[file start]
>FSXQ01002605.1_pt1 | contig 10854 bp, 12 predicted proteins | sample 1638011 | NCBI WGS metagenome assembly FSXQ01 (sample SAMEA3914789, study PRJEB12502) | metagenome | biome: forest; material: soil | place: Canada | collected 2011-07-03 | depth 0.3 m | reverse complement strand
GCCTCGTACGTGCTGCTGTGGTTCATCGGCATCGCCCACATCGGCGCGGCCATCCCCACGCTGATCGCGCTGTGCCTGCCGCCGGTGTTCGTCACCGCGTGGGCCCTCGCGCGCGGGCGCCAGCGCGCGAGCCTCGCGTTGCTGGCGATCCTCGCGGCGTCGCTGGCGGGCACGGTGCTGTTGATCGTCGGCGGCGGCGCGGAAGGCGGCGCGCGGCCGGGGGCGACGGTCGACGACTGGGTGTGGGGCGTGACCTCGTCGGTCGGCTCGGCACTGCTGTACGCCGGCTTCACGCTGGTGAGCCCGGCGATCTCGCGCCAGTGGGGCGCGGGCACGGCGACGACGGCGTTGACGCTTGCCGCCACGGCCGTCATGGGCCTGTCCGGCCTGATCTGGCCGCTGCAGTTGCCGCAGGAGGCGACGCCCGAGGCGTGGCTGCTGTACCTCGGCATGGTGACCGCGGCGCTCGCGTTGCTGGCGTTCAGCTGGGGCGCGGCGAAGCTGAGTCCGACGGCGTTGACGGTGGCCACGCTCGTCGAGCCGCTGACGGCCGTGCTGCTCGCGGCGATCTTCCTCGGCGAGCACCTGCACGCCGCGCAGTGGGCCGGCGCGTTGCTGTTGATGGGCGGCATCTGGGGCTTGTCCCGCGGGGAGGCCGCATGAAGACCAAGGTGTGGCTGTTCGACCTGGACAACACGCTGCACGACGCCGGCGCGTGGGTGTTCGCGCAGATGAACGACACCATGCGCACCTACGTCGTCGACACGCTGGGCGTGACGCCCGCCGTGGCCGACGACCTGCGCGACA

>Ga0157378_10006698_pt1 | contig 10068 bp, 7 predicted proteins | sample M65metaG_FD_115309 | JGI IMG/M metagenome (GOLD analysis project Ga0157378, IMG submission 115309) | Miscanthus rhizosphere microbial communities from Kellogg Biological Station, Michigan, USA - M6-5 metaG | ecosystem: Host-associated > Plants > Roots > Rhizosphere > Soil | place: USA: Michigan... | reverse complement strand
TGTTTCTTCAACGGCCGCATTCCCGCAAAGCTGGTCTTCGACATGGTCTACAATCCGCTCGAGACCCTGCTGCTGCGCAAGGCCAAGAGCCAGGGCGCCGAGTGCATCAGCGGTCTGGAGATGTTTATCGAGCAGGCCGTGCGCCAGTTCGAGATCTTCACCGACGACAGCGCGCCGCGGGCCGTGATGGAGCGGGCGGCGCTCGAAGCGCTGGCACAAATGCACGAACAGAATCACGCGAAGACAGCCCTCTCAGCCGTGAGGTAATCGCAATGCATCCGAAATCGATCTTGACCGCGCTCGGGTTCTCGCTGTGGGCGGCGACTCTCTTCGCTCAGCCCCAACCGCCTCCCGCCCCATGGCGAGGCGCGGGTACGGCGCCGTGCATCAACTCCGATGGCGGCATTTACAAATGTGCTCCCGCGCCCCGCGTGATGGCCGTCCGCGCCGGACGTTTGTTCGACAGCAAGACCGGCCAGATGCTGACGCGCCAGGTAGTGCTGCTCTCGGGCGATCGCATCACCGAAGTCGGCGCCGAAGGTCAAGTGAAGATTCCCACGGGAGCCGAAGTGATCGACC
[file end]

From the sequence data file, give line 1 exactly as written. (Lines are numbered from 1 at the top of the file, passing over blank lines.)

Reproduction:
>FSXQ01002605.1_pt1 | contig 10854 bp, 12 predicted proteins | sample 1638011 | NCBI WGS metagenome assembly FSXQ01 (sample SAMEA3914789, study PRJEB12502) | metagenome | biome: forest; material: soil | place: Canada | collected 2011-07-03 | depth 0.3 m | reverse complement strand